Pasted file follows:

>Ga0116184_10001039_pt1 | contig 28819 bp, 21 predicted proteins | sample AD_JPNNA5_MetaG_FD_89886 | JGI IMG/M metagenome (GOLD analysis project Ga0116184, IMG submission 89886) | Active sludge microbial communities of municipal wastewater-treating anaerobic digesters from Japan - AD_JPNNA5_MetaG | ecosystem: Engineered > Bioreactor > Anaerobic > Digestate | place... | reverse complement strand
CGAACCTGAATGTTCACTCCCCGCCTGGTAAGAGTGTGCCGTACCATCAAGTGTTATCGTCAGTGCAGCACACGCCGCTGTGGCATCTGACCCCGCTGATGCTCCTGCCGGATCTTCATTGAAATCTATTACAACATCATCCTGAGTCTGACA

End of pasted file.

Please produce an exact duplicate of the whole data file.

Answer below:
>Ga0116184_10001039_pt1 | contig 28819 bp, 21 predicted proteins | sample AD_JPNNA5_MetaG_FD_89886 | JGI IMG/M metagenome (GOLD analysis project Ga0116184, IMG submission 89886) | Active sludge microbial communities of municipal wastewater-treating anaerobic digesters from Japan - AD_JPNNA5_MetaG | ecosystem: Engineered > Bioreactor > Anaerobic > Digestate | place... | reverse complement strand
CGAACCTGAATGTTCACTCCCCGCCTGGTAAGAGTGTGCCGTACCATCAAGTGTTATCGTCAGTGCAGCACACGCCGCTGTGGCATCTGACCCCGCTGATGCTCCTGCCGGATCTTCATTGAAATCTATTACAACATCATCCTGAGTCTGACA